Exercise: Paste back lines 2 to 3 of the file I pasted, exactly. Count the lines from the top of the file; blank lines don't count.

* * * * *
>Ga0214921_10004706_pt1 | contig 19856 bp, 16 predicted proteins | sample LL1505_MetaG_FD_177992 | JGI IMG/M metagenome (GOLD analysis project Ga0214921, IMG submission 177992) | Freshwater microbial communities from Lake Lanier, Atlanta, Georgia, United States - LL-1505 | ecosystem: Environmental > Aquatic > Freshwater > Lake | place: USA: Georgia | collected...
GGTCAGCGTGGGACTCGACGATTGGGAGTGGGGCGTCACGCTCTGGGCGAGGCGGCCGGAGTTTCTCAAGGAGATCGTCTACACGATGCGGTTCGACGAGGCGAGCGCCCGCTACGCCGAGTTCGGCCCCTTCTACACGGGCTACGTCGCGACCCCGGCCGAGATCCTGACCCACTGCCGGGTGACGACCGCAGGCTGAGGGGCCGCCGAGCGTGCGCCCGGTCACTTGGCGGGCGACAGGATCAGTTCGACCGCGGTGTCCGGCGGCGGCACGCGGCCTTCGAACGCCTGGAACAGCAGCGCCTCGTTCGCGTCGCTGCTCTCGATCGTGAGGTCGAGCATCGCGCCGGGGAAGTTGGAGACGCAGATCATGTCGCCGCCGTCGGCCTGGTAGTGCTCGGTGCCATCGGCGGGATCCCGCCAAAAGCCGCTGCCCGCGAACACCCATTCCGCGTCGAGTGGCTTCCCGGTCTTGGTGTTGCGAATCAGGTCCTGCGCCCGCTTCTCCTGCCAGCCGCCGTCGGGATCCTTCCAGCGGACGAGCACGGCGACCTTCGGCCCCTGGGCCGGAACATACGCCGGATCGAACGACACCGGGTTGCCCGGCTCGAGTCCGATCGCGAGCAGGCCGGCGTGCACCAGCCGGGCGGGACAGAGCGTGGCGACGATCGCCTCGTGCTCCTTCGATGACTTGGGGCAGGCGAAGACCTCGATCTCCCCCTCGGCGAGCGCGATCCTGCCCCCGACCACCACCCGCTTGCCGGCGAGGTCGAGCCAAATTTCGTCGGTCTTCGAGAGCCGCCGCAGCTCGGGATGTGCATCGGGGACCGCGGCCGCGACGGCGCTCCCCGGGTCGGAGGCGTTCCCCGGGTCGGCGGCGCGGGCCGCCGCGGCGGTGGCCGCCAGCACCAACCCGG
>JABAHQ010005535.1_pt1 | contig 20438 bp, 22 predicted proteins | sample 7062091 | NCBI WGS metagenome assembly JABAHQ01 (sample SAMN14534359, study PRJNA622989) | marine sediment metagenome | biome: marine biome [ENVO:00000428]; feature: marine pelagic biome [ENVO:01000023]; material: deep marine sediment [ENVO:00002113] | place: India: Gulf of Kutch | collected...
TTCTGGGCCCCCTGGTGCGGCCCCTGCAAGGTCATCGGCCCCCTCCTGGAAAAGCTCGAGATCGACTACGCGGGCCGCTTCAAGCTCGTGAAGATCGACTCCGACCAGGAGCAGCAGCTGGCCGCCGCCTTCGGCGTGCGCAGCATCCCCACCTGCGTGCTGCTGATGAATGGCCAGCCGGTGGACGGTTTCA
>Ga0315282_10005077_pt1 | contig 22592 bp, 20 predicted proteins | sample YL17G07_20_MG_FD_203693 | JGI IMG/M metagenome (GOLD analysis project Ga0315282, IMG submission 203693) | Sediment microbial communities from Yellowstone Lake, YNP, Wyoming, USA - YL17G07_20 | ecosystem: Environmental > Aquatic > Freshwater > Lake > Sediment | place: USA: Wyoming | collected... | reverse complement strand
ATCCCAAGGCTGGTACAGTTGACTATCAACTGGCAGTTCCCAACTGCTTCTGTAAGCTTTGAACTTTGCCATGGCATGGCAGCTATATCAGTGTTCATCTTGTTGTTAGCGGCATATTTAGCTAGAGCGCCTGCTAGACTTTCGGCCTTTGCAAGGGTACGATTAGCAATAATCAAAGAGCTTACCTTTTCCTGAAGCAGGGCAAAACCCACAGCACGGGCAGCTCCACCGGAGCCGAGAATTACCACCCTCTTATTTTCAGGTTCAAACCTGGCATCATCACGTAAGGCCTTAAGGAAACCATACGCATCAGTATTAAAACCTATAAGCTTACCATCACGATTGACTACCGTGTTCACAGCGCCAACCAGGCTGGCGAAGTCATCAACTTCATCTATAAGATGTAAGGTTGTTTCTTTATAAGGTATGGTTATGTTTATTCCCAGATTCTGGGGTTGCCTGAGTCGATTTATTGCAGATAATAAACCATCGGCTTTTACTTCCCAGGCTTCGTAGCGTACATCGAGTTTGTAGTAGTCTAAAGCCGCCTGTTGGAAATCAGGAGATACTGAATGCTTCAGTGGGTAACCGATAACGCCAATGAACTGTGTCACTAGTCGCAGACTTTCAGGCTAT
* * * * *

GGTCAGCGTGGGACTCGACGATTGGGAGTGGGGCGTCACGCTCTGGGCGAGGCGGCCGGAGTTTCTCAAGGAGATCGTCTACACGATGCGGTTCGACGAGGCGAGCGCCCGCTACGCCGAGTTCGGCCCCTTCTACACGGGCTACGTCGCGACCCCGGCCGAGATCCTGACCCACTGCCGGGTGACGACCGCAGGCTGAGGGGCCGCCGAGCGTGCGCCCGGTCACTTGGCGGGCGACAGGATCAGTTCGACCGCGGTGTCCGGCGGCGGCACGCGGCCTTCGAACGCCTGGAACAGCAGCGCCTCGTTCGCGTCGCTGCTCTCGATCGTGAGGTCGAGCATCGCGCCGGGGAAGTTGGAGACGCAGATCATGTCGCCGCCGTCGGCCTGGTAGTGCTCGGTGCCATCGGCGGGATCCCGCCAAAAGCCGCTGCCCGCGAACACCCATTCCGCGTCGAGTGGCTTCCCGGTCTTGGTGTTGCGAATCAGGTCCTGCGCCCGCTTCTCCTGCCAGCCGCCGTCGGGATCCTTCCAGCGGACGAGCACGGCGACCTTCGGCCCCTGGGCCGGAACATACGCCGGATCGAACGACACCGGGTTGCCCGGCTCGAGTCCGATCGCGAGCAGGCCGGCGTGCACCAGCCGGGCGGGACAGAGCGTGGCGACGATCGCCTCGTGCTCCTTCGATGACTTGGGGCAGGCGAAGACCTCGATCTCCCCCTCGGCGAGCGCGATCCTGCCCCCGACCACCACCCGCTTGCCGGCGAGGTCGAGCCAAATTTCGTCGGTCTTCGAGAGCCGCCGCAGCTCGGGATGTGCATCGGGGACCGCGGCCGCGACGGCGCTCCCCGGGTCGGAGGCGTTCCCCGGGTCGGCGGCGCGGGCCGCCGCGGCGGTGGCCGCCAGCACCAACCCGG
>JABAHQ010005535.1_pt1 | contig 20438 bp, 22 predicted proteins | sample 7062091 | NCBI WGS metagenome assembly JABAHQ01 (sample SAMN14534359, study PRJNA622989) | marine sediment metagenome | biome: marine biome [ENVO:00000428]; feature: marine pelagic biome [ENVO:01000023]; material: deep marine sediment [ENVO:00002113] | place: India: Gulf of Kutch | collected...